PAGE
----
Why "Welcome to the Black Parade" Continues to be an Anthem for "the Broken, the Beaten, and the Damned"

            “Welcome to the Black Parade” is a nostalgic song among adults who were teenagers or children during the early 2000s because of its status as an anthem for the weary and otherwise damaged. While the music is catchy and memorable, the true merits of the My Chemical Romance classic rest in its lyrics, even when discounting the context of the music video and the statements of the band about its meaning. Intersecting narrative poetry with elegy, “Welcome to the Black Parade” utilizes rhetorical techniques such as alliteration and repetition to convey a simultaneously melancholy and uplifting narrative of a son honoring his father’s memory.

            Taking a close read of the song, without listening to it, enables the reader to take a more academic approach to a pop culture phenomenon. The first two verses, or stanzas, relay the story of the speaker being asked by his father to be “the savior of the broken, the beaten, and the damned,” while enjoying a parade together. The father then elaborates that he himself will be a “phantom” leading his son to join the “Black Parade,” establishing the central metaphor of the poem: the parade itself. These stanzas are littered with biblical allusions, with the son being tasked by his father with becoming a Christ figure for those in need and with defeating his “demons and all the nonbelievers.” Additionally, emphasis is further placed on these elements by the choice to use enjambment after lines five, six, eight, ten, eleven, and twelve. As with the rest of the poem, these stanzas are written in free verse with no evident rhyme scheme, though it is worth noting the use of slant rhyme in lines three and six, with “stand” and “damned.”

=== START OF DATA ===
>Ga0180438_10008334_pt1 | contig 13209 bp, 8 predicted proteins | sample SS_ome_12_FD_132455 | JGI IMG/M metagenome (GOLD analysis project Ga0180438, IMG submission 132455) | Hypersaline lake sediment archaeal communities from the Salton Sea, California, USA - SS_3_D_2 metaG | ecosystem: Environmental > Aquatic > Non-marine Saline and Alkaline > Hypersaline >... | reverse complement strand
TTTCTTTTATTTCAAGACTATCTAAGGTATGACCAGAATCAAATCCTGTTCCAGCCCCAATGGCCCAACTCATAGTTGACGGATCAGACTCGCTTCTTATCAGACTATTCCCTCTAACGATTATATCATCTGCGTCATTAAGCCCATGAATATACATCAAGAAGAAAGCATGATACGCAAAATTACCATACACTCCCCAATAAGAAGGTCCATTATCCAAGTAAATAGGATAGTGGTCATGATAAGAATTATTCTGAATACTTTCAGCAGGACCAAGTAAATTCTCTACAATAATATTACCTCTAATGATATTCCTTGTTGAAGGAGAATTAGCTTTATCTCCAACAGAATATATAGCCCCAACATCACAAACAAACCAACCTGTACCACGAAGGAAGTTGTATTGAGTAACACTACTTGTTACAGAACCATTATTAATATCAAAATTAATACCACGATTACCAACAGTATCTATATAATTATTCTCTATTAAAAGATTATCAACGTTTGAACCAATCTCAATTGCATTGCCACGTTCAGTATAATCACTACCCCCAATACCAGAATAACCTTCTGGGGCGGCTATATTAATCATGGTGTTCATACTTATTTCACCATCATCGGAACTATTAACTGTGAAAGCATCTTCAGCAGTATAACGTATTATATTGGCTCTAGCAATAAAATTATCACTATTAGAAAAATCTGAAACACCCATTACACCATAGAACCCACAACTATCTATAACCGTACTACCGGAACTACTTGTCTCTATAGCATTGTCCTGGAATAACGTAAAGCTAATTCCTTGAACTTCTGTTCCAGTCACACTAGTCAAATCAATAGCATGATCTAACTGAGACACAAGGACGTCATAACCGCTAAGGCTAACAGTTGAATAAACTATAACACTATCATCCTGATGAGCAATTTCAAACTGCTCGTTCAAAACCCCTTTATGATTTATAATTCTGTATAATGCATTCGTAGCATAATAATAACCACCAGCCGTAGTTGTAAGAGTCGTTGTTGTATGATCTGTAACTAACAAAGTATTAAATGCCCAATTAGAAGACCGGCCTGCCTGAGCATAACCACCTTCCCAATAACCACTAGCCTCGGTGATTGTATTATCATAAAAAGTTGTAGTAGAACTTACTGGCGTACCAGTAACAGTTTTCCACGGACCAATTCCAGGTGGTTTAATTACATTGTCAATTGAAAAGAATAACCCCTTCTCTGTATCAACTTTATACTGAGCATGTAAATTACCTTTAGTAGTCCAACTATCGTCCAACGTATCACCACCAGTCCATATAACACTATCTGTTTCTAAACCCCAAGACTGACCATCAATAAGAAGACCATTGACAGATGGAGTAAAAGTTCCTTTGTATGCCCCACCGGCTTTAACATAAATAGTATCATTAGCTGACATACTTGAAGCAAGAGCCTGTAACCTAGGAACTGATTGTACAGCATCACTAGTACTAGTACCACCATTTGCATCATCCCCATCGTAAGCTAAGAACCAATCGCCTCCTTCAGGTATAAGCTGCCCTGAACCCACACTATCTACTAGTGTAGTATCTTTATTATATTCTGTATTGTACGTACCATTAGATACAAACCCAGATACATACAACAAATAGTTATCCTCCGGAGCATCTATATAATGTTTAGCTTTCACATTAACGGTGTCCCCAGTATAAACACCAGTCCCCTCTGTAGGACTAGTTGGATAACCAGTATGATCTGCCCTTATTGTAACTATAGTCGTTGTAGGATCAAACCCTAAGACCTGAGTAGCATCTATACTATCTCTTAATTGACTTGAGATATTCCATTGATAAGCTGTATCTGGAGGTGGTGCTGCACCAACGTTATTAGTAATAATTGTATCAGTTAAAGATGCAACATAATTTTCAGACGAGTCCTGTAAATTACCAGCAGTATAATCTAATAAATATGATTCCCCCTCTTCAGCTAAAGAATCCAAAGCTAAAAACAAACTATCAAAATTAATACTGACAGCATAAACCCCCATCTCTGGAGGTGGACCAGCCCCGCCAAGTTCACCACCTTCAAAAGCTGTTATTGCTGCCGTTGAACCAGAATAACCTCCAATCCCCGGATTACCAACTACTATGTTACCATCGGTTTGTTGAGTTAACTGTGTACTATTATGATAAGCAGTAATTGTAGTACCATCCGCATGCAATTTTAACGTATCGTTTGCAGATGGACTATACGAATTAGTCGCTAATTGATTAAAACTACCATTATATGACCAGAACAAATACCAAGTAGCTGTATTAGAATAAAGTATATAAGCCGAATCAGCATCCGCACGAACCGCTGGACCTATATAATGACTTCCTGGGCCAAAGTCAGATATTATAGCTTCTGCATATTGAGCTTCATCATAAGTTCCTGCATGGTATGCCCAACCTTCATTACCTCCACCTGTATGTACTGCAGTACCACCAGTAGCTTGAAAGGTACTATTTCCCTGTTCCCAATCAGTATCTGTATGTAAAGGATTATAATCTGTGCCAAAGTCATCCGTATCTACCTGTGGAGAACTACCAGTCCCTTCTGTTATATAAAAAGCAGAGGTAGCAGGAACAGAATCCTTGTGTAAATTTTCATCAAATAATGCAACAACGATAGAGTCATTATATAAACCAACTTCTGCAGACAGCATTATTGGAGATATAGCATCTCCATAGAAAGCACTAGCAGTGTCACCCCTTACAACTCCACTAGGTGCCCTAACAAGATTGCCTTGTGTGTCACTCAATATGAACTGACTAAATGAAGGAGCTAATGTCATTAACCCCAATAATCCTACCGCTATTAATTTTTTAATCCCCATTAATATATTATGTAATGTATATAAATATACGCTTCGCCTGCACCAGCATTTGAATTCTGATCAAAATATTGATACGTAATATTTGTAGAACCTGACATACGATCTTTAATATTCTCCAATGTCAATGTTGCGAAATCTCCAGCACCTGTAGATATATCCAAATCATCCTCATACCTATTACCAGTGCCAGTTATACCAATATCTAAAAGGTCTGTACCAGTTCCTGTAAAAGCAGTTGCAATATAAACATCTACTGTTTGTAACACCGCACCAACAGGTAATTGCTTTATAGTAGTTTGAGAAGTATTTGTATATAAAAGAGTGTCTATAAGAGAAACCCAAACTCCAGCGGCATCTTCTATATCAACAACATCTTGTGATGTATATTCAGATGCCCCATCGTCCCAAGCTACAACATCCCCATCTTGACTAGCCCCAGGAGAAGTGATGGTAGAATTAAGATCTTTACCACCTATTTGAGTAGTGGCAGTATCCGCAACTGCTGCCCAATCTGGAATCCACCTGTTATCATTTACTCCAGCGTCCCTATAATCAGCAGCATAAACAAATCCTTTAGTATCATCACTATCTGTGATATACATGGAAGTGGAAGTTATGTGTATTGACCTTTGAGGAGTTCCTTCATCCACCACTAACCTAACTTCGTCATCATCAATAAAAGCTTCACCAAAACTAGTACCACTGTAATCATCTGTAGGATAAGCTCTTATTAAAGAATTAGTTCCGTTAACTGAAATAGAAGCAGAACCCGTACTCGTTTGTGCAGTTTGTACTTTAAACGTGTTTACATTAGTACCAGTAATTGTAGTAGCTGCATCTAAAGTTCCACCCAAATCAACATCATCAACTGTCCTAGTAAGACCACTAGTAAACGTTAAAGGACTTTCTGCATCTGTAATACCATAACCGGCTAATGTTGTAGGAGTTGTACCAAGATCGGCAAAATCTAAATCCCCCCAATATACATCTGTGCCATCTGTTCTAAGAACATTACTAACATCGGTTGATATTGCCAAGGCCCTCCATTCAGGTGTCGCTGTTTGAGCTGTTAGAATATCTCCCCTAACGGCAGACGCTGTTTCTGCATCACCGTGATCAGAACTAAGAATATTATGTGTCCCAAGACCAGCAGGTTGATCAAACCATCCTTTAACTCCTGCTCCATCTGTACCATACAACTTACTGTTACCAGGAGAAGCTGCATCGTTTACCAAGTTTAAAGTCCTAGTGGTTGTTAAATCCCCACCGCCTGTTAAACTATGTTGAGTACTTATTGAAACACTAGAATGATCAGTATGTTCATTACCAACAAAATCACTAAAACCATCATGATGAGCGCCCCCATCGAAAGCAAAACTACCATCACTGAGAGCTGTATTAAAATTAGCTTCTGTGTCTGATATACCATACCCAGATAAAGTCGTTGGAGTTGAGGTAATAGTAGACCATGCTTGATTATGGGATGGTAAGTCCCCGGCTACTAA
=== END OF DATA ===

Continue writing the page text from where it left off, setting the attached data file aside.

Lines 19 through 36 deal with the speaker, presumably after the death of his father coping with life. The son goes through the “rise and fall” of existing, while knowing he cannot keep his father’s message to himself because doing so would prevent his father’s memory from carrying on. Macabre phrases such as “bodies in the streets” further the theme of death that permeates the poem, while uses of alliteration such as “decimated dreams” in line 32 and assonance with “will kill” in line 33, create a stronger sense of flow and establish a more lyric tone to the poem. This is in direct juxtaposition with informal language as well as pop culture allusions, which make the piece more accessible. The first of the two allusions is “the anthem won’t explain it,” which is a reference to the pop punk hit “The Anthem” by Good Charlotte, often considered a song that encapsulated the feelings of teens from that era. “Welcome to the Black Parade” contests that claim with “paint it black and take it back,” making reference to a classic song by The Rolling Stones and asserting that acknowledgement of the darker parts of life and yourself must be addressed to carry on.

            The subsequent section broadens the metaphor of the “Black Parade” to being a way to express one’s inner self. The narrator describes himself as unafraid and willing to show his scars, expressing that “the world will never take [his] heart.” Additionally, he follows up on his promise in stanza five to be “defiant to the end” by imploring readers to “give a cheer for all the broken.” And though the speaker is “not a hero,” he states that he “had to sing this song,” presumably because of not just his father but because of a genuine conviction. This is most evidenced by his saying “we’ll carry on” instead of “you’ll carry on.” All of these word choices reassure the audience that they are not alone, that it is okay to be themselves, and most importantly, that the speaker understands them.

             While the informal language and use of repetition, alliteration, and slant rhyme make the song pleasant to listen to, it is the central metaphor that reaches the inner optimist through the outer pessimist, which is why the song continues to be popular.